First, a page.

I wrote this poem a long time ago and didn't like it at first, but this morning I'm liking on it. I wrote it in response to a man I overheard talking about how he hated living in WV. Love it or leave it, buddy, and blessings either way. I don't really hope he is eaten by a black bear...maybe.
He says that mountains don't talk,
But he just doesn't listen.
The wind gossips behind his back,
making the creek giggle.
The wind tries to be sneaky,
but the chimes report his every move.
Leaves drift around like teenagers gathering
to share their secrets and then just as quickly scurrying away
not to be seen talking together about who's crunching who.
The crows watch it all
and CAW! CAW! CAW!
And there's no telling what the fairies are up to.
He says mountains are obstacles,
things to be moved.
I look at the same gentle hills,
And I see the Great Mother.
Her bosom and arms cradling the valley,
Her swollen womb
nurturing seeds of every kind.
And I know that she will produce spring.
And when spring arrives,
if you dance barefoot outside,
you will feel her pulse.
(He only sees dead things everywhere,
And dreads the god-awful mountain winter).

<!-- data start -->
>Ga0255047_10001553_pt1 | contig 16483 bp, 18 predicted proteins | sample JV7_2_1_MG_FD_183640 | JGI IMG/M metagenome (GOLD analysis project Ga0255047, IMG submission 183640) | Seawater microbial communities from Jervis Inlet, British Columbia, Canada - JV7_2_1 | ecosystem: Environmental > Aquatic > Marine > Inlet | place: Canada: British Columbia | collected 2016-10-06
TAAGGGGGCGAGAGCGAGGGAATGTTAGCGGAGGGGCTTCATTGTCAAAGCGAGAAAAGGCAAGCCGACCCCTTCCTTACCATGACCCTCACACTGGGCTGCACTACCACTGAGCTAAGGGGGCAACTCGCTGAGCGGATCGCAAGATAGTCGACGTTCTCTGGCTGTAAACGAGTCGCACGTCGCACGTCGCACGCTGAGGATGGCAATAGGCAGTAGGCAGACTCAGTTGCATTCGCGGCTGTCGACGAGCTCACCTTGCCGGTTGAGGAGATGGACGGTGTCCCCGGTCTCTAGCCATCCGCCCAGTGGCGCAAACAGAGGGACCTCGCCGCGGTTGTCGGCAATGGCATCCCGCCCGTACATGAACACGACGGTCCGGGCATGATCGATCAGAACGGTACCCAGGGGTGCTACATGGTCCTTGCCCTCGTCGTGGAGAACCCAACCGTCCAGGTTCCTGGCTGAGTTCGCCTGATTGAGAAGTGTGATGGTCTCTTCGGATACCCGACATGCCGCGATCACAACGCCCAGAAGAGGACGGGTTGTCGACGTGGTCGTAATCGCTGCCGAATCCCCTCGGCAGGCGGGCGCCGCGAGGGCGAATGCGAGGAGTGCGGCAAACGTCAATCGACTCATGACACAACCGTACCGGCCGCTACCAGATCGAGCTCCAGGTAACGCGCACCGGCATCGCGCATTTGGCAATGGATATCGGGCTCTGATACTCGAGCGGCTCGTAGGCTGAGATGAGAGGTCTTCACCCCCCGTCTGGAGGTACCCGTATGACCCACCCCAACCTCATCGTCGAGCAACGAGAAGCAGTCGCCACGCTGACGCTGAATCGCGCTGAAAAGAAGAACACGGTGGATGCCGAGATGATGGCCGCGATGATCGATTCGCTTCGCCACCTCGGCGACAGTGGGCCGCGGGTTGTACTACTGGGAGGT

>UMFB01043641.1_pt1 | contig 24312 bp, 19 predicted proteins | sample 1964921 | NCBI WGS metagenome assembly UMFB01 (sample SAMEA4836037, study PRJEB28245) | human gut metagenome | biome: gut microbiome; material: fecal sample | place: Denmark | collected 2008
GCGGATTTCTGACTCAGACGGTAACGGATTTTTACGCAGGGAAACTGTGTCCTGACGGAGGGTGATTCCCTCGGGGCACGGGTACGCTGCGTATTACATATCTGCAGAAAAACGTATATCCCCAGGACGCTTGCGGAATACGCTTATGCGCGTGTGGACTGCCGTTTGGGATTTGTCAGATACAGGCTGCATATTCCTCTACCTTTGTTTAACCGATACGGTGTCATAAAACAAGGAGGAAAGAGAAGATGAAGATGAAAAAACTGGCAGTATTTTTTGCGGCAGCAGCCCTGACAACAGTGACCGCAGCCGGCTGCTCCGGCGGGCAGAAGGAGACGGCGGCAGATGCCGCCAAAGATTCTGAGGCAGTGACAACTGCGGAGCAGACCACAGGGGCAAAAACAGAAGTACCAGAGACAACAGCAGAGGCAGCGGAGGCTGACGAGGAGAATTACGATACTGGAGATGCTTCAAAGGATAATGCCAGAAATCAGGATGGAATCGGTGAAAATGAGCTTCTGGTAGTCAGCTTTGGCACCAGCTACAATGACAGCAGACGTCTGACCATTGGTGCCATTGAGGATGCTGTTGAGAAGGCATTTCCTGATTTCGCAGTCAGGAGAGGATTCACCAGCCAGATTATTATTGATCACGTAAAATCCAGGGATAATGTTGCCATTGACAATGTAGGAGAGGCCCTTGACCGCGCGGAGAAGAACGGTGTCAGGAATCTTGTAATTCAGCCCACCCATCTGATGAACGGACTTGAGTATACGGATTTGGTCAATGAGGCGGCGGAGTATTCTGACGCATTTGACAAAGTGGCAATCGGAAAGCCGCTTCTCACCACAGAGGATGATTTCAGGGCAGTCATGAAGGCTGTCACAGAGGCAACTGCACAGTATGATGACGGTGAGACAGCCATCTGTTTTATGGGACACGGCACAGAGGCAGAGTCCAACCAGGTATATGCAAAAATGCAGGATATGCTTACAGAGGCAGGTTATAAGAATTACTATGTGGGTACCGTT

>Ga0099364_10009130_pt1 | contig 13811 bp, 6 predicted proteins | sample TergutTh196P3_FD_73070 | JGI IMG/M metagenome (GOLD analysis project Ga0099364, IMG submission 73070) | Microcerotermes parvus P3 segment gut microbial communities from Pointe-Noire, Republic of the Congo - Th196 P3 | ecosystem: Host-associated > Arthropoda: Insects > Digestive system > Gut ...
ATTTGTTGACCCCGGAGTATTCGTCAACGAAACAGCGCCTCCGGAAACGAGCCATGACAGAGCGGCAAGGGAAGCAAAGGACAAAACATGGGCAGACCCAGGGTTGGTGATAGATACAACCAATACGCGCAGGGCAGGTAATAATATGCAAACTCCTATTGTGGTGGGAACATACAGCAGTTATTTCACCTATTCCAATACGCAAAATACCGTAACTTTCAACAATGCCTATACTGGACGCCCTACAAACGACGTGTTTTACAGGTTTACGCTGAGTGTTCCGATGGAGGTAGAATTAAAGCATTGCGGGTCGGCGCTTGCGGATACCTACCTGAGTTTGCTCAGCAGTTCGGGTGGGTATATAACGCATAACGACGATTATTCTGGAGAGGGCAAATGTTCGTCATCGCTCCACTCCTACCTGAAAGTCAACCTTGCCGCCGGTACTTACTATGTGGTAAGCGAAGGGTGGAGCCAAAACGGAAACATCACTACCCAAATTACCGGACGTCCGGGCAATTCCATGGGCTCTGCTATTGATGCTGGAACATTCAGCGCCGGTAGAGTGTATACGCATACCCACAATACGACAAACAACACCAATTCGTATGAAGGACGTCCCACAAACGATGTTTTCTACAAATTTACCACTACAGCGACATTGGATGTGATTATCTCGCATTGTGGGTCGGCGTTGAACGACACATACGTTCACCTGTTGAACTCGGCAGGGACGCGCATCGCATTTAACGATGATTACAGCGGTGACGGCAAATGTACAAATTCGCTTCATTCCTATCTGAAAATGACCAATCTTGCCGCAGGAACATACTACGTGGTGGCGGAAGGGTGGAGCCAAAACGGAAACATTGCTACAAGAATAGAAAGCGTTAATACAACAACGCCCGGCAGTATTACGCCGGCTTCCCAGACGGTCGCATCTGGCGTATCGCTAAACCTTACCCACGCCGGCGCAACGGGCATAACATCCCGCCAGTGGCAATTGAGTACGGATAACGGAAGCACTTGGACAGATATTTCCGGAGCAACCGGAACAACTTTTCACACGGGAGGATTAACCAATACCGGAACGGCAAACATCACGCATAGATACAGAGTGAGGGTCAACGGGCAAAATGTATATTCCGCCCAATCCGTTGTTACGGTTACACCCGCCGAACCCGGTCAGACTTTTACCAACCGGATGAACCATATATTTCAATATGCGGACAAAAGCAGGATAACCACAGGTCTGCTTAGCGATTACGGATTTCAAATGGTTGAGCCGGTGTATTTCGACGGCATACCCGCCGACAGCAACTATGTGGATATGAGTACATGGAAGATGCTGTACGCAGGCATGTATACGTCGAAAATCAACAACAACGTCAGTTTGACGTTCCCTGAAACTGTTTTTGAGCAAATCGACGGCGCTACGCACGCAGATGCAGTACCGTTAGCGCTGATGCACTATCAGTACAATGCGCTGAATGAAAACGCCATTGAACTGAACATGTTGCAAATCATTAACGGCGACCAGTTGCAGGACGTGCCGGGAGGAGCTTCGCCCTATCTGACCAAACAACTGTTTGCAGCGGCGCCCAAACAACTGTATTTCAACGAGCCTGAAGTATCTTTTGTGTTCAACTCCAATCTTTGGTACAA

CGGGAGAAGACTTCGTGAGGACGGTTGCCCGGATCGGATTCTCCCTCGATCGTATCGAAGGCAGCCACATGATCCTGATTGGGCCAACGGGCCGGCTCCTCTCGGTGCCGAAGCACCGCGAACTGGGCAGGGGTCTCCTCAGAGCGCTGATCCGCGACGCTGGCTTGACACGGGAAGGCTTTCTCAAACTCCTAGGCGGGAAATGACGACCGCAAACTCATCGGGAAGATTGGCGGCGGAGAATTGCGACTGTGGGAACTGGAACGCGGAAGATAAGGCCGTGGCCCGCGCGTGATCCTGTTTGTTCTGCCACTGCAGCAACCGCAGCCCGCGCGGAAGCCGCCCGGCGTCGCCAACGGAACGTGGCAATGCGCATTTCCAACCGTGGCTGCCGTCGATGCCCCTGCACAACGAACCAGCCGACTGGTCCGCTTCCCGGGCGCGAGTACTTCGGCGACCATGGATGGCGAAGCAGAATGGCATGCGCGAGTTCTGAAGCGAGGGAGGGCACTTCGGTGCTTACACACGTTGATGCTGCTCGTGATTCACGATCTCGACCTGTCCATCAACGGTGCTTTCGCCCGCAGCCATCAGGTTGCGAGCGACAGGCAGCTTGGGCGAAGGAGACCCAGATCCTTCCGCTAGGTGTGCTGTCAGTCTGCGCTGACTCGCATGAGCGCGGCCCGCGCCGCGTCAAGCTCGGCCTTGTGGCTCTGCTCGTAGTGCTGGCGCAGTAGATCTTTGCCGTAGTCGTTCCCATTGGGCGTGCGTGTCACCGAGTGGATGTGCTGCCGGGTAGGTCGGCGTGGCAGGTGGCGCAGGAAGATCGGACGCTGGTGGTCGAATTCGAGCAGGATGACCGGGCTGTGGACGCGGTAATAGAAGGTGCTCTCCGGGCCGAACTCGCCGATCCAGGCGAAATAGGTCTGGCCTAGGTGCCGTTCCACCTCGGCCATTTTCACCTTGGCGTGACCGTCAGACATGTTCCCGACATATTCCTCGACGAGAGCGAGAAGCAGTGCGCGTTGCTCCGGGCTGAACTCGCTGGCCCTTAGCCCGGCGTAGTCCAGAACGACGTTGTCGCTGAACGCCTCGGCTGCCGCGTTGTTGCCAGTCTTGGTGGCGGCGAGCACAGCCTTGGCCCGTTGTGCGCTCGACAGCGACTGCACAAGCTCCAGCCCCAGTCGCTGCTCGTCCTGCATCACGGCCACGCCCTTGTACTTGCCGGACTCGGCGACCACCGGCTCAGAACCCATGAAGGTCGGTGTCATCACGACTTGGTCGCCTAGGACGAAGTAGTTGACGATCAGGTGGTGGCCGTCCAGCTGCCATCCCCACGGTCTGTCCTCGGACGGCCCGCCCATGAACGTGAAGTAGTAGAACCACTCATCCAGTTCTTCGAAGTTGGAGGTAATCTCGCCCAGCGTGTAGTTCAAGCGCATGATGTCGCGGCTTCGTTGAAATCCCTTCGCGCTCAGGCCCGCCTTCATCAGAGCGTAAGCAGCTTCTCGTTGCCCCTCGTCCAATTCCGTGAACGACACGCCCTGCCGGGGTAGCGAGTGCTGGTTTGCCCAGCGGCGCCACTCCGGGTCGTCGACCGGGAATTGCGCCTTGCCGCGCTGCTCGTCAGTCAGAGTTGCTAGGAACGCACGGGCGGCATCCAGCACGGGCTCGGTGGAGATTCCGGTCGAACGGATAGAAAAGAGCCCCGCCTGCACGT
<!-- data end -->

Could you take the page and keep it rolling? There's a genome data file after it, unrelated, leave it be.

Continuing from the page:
He looks up and sees the trees
as a circle of barbed wire,
I agree that they are barbed wire,
put in place by the gods to keep
less hardy, less determined people
out of this sacred place.
(And I ponder how he got to our hills in the first place and why.)
He pities us poor, uncultured hillbillies.
I pity him because he is blind to our culture,
And, therefore, will never have a chance of
fitting in or being accepted.
I get my morning hug from the mountains
by sitting outside in the sun,
draped in a quilt sewn by my West Virginian granny,
and eating toast topped with homemade blackberry jelly.
I hear the chatter of the wind, the creek, the chimes, the birds, the leaves.
I feel the pulse of the earth beneath my bare feet.
And I secretly hope that he is eaten by a black bear.